One of the hottest areas in plastics processing today is the molding of parts whose geometries can only be seen with a microscope. Design engineers have at their fingertips significant amounts of information in the macro world of plastics on tests, properties, and processability. Little is known, however, about the micro world, and much of the information is highly proprietary.
How does Phillips define micromolding?
As in many new technologies, there is often not a sharp definition. Rather, the term micromolding is used in a generic sense, and the use of small parts molding, micromolding, and nano becomes blurred.
At this time, Phillips defines a micromolded part at the 0.0001 inch3 size, but our customers continue to challenge us to manufacture ever smaller parts. What we name this technology may not be as important as Phillips' ability to deliver quality parts in a timely fashion at an acceptable true cost.
Why is there such a strong interest now?
It has become a cliché, but the world continues to grow smaller and the demand for smaller and smaller manufactured products increases. From electronic medical devices to personal handheld products, manufacturers are being asked to push the technology envelope and produce a smaller, lighter, and oftentimes, stronger, advanced product.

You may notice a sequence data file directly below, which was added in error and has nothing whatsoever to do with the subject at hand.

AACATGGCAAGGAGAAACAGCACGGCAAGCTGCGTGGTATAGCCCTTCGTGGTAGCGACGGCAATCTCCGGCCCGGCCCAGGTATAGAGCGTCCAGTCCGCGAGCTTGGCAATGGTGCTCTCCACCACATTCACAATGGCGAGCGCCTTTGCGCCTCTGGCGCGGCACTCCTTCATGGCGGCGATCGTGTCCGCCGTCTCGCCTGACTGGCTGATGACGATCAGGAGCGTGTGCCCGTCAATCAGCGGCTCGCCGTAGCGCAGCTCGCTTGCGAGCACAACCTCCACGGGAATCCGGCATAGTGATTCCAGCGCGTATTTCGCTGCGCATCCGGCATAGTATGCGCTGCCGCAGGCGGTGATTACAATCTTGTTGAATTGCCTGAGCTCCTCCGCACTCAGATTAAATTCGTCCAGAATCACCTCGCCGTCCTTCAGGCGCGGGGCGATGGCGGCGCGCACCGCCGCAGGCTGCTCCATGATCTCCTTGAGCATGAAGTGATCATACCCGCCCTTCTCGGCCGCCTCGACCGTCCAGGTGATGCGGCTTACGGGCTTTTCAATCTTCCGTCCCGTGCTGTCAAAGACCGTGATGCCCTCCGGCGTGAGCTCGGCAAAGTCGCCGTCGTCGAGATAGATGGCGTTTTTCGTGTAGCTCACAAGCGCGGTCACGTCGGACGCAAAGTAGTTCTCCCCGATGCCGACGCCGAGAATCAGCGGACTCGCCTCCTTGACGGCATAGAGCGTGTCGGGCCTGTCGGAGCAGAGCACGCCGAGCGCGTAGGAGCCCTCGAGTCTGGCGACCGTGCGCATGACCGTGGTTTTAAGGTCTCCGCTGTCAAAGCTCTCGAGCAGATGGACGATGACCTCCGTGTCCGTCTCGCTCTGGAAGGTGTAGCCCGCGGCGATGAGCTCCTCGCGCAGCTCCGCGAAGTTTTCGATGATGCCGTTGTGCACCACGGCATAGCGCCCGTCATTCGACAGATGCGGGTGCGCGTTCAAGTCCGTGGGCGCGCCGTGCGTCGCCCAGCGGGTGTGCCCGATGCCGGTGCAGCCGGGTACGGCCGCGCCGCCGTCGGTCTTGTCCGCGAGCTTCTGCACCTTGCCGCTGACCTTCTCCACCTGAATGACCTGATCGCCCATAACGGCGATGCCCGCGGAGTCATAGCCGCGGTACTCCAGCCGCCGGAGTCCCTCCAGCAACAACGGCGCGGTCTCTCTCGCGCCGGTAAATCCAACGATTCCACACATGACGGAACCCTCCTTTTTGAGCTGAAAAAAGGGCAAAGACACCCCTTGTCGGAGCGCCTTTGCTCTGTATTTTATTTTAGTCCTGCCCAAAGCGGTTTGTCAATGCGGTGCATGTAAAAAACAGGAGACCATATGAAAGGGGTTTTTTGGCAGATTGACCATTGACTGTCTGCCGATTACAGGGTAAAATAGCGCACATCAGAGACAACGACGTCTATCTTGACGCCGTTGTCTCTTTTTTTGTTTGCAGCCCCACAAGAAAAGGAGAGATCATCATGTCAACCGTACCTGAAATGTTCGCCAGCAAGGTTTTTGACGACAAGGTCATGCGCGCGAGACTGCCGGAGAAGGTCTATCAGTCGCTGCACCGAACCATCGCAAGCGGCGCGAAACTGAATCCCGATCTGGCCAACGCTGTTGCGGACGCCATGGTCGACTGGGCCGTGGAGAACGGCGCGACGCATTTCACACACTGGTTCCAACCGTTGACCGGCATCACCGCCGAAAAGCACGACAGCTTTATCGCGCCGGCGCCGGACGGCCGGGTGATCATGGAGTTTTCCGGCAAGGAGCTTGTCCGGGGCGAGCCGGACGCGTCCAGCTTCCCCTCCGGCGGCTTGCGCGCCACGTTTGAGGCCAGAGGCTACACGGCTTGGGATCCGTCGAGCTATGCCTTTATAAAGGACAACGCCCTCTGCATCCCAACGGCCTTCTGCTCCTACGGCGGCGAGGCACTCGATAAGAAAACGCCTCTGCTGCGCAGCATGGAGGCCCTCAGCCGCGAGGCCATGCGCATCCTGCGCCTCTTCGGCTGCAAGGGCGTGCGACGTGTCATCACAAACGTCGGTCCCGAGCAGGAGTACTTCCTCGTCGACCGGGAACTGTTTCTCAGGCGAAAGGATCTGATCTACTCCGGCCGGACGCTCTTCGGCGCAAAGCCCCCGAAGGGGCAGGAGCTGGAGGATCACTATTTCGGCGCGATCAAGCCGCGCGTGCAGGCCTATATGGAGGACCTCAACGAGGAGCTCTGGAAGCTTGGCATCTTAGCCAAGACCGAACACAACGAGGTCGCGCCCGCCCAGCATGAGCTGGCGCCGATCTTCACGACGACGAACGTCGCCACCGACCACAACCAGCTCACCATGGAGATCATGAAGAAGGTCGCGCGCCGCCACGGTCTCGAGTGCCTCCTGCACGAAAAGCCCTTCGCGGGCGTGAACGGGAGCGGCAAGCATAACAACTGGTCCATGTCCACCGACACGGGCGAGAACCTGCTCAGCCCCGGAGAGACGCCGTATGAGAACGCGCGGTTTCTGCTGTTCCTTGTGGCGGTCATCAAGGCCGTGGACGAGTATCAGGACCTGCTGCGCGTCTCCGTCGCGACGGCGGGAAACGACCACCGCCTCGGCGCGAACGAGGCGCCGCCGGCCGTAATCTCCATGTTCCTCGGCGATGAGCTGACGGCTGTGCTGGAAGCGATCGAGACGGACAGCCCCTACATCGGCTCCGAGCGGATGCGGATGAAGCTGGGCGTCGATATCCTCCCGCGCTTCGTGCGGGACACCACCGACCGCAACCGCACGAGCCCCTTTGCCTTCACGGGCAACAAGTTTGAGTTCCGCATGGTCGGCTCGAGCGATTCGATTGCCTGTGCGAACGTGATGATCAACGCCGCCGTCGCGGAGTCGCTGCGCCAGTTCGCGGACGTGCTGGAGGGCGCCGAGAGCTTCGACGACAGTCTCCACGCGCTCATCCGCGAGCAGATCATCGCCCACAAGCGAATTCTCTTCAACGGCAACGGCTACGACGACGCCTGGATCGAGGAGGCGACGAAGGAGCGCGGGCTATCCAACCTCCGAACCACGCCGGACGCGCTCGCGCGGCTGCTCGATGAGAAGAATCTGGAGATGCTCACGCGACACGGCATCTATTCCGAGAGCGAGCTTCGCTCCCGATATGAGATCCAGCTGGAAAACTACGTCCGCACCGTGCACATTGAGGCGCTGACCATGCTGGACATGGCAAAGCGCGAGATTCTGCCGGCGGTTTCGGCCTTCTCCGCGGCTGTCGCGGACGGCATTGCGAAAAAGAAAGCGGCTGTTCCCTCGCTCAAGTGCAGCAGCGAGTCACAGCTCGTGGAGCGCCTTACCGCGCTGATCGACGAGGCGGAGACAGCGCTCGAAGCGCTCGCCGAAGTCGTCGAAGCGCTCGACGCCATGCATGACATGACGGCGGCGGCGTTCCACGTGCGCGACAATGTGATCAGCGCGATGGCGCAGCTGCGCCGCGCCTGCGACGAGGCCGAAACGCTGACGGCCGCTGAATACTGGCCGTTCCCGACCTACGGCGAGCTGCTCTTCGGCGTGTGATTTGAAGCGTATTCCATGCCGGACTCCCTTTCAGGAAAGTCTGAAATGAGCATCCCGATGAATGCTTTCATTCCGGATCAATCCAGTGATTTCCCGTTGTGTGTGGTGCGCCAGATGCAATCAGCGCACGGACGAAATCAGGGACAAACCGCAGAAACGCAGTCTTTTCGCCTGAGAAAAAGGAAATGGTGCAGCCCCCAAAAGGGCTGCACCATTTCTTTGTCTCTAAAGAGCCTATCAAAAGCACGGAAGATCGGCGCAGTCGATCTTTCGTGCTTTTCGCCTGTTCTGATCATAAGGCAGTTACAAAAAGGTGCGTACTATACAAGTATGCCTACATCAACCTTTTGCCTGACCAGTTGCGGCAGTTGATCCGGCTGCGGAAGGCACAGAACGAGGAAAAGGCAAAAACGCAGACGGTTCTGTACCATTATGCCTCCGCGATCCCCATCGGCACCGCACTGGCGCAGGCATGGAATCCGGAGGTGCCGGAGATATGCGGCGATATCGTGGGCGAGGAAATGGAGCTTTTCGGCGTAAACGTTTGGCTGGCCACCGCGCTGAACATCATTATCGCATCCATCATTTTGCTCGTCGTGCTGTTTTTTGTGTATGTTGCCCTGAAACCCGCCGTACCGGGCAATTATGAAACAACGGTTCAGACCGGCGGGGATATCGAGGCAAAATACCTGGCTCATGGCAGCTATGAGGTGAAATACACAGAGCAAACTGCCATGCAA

Can you indicate some specific new applications?
I believe we are only at the beginning of all the potential new applications and opportunities for micromolding. No doubt, it will require a better understanding of our technology capabilities and the education of our customer base to appreciate the full potential of micromolding.
However, we are finding micromolding is being well received in the areas of medical devices and implantables. At some point, micromolding will serve all of our markets.
What types of specialized requirements are there in design, tooling, molding, and secondary operations? Many micromolding requirements are very similar to our traditional molding operations. In regard to part design, all conventional tooled parameters are available, including slides, lifters, undercuts, threads, and thin-wall sections. Materials are also similar in that we are able to injection-mold a variety of plastic resins. Our metal injection-molding capability offers many stainless steels, nickels, and titanium.
Challenges lie in all the areas of part and mold design, mold making, and critical controls of the molding process, including clean room atmospheres and parts handling. A whole new variety of inspection equipment is required, along with medical clean rooms and unique packaging. Overall, micromolding has presented Phillips with many challenges, but we are truly excited about this technology and our ability to serve our customers even better in the future.
Our position is that micromolding is not an adaptation of known processes and design tooling and equipment but it is a visionary challenge. We seek to develop an entirely unencumbered solution to create the smallest parts with today's available technologies.
Bob Cervenka can be reached at firstname.lastname@example.org.